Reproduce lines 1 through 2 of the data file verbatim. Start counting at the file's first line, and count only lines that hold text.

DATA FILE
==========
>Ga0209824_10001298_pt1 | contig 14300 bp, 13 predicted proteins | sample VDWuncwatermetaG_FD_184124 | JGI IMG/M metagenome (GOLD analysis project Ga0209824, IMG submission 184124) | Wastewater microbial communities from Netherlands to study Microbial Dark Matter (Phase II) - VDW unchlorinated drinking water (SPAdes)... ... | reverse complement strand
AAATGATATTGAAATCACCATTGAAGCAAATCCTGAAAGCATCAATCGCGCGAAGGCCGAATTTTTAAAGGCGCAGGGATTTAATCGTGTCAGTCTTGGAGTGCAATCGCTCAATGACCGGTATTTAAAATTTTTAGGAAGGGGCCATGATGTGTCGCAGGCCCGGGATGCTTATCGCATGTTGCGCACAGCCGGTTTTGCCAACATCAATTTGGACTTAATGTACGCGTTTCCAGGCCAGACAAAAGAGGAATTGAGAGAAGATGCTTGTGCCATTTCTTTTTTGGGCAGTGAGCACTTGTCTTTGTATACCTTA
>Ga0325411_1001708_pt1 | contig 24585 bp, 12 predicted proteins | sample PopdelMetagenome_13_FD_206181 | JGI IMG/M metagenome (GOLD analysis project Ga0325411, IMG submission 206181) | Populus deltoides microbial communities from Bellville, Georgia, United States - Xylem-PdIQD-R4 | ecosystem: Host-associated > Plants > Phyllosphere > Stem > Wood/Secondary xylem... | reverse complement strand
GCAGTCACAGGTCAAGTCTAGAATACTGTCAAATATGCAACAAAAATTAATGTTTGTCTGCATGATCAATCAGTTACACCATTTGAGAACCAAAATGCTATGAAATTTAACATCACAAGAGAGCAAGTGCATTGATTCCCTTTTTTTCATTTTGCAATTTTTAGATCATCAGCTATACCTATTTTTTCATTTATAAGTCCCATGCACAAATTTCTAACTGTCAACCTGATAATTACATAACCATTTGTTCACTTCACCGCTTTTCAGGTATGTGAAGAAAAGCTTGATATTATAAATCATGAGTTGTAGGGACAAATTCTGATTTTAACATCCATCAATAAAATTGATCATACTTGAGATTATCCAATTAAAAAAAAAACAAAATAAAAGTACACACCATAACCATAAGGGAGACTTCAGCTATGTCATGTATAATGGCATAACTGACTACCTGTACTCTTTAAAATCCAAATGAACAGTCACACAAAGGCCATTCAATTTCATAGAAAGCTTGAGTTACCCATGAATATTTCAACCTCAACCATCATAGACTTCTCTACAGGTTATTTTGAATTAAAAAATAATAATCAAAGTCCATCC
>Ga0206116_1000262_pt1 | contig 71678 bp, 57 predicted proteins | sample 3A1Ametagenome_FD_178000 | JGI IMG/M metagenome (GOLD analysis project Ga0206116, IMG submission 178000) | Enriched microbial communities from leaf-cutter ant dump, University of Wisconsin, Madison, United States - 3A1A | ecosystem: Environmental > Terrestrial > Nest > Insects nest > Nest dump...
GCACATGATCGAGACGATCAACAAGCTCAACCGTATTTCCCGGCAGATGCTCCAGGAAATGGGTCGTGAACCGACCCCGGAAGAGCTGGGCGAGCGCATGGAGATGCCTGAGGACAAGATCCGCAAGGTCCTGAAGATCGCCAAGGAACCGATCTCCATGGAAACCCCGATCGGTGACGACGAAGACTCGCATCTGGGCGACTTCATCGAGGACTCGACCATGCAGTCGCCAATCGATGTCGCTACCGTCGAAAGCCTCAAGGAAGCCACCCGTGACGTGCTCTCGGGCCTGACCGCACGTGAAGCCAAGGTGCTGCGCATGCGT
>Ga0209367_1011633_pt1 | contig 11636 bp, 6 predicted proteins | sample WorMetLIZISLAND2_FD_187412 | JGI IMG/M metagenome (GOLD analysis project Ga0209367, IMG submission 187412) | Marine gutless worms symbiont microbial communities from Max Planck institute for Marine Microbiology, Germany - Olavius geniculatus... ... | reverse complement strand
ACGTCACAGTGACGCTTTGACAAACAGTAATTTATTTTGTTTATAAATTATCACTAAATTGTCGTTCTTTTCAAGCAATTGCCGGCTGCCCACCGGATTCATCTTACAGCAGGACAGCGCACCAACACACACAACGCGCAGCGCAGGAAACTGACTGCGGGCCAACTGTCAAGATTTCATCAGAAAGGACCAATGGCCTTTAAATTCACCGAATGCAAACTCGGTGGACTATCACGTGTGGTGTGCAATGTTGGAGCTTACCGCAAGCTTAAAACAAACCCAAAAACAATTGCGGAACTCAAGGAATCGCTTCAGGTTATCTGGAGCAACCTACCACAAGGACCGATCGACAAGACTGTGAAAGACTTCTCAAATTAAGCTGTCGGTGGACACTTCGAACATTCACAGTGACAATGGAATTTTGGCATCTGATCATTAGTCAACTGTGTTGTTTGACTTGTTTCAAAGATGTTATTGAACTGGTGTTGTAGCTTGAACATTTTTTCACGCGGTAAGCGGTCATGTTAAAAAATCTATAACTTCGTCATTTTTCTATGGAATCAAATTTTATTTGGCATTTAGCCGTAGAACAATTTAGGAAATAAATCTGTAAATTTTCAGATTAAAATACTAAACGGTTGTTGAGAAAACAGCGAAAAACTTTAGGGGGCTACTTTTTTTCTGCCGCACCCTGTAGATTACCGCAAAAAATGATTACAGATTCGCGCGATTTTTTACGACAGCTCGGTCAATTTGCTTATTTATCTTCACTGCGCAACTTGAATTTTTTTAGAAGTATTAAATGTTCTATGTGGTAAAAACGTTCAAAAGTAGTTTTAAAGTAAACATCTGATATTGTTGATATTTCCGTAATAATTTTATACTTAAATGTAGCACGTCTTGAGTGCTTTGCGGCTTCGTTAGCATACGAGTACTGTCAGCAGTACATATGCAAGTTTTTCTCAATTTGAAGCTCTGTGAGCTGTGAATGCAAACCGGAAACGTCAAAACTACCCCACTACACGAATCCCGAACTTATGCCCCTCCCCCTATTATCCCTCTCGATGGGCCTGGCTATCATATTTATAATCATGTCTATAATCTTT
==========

>Ga0209824_10001298_pt1 | contig 14300 bp, 13 predicted proteins | sample VDWuncwatermetaG_FD_184124 | JGI IMG/M metagenome (GOLD analysis project Ga0209824, IMG submission 184124) | Wastewater microbial communities from Netherlands to study Microbial Dark Matter (Phase II) - VDW unchlorinated drinking water (SPAdes)... ... | reverse complement strand
AAATGATATTGAAATCACCATTGAAGCAAATCCTGAAAGCATCAATCGCGCGAAGGCCGAATTTTTAAAGGCGCAGGGATTTAATCGTGTCAGTCTTGGAGTGCAATCGCTCAATGACCGGTATTTAAAATTTTTAGGAAGGGGCCATGATGTGTCGCAGGCCCGGGATGCTTATCGCATGTTGCGCACAGCCGGTTTTGCCAACATCAATTTGGACTTAATGTACGCGTTTCCAGGCCAGACAAAAGAGGAATTGAGAGAAGATGCTTGTGCCATTTCTTTTTTGGGCAGTGAGCACTTGTCTTTGTATACCTTA